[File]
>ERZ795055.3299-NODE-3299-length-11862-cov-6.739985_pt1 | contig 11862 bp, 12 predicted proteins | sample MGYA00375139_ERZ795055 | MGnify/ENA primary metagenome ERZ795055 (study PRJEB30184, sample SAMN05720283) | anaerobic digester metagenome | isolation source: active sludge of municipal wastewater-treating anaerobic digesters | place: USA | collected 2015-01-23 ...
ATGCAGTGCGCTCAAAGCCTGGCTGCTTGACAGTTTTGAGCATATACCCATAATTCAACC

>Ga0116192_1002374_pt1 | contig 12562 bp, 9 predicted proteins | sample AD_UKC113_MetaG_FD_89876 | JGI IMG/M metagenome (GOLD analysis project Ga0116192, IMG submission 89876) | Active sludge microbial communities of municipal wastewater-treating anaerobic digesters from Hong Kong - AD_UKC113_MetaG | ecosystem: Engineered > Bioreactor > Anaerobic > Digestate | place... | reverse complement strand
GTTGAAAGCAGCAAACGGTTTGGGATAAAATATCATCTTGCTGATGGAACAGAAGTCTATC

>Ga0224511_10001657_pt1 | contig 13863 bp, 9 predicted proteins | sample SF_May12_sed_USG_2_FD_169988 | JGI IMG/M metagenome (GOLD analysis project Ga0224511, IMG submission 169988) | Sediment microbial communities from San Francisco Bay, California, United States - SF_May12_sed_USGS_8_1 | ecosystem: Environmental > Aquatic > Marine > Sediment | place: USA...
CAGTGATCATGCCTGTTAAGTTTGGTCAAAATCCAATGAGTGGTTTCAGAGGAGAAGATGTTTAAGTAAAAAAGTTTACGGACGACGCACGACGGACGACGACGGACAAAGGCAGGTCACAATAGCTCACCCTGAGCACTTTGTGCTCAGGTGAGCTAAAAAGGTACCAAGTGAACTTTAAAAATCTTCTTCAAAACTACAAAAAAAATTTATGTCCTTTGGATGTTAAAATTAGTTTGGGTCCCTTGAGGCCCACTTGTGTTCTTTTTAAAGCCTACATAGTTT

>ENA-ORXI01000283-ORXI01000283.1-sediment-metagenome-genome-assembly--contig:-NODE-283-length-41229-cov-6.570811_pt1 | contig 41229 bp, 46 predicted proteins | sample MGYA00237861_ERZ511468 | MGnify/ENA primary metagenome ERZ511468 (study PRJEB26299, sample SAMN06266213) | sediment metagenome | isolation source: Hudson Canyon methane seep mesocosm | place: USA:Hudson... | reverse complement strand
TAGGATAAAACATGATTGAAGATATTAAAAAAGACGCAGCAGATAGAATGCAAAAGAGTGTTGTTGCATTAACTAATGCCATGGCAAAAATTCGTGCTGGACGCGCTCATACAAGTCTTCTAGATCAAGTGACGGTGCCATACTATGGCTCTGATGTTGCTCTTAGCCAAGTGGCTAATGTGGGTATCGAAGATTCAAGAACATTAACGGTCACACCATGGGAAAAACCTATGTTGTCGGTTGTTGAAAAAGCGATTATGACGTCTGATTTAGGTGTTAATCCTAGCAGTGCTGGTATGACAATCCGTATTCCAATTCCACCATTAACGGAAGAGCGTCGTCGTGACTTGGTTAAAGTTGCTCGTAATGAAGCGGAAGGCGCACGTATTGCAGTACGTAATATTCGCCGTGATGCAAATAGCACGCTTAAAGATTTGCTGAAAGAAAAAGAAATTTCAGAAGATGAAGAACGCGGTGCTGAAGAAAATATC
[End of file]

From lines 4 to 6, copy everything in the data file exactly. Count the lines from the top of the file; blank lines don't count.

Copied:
GTTGAAAGCAGCAAACGGTTTGGGATAAAATATCATCTTGCTGATGGAACAGAAGTCTATC

>Ga0224511_10001657_pt1 | contig 13863 bp, 9 predicted proteins | sample SF_May12_sed_USG_2_FD_169988 | JGI IMG/M metagenome (GOLD analysis project Ga0224511, IMG submission 169988) | Sediment microbial communities from San Francisco Bay, California, United States - SF_May12_sed_USGS_8_1 | ecosystem: Environmental > Aquatic > Marine > Sediment | place: USA...
CAGTGATCATGCCTGTTAAGTTTGGTCAAAATCCAATGAGTGGTTTCAGAGGAGAAGATGTTTAAGTAAAAAAGTTTACGGACGACGCACGACGGACGACGACGGACAAAGGCAGGTCACAATAGCTCACCCTGAGCACTTTGTGCTCAGGTGAGCTAAAAAGGTACCAAGTGAACTTTAAAAATCTTCTTCAAAACTACAAAAAAAATTTATGTCCTTTGGATGTTAAAATTAGTTTGGGTCCCTTGAGGCCCACTTGTGTTCTTTTTAAAGCCTACATAGTTT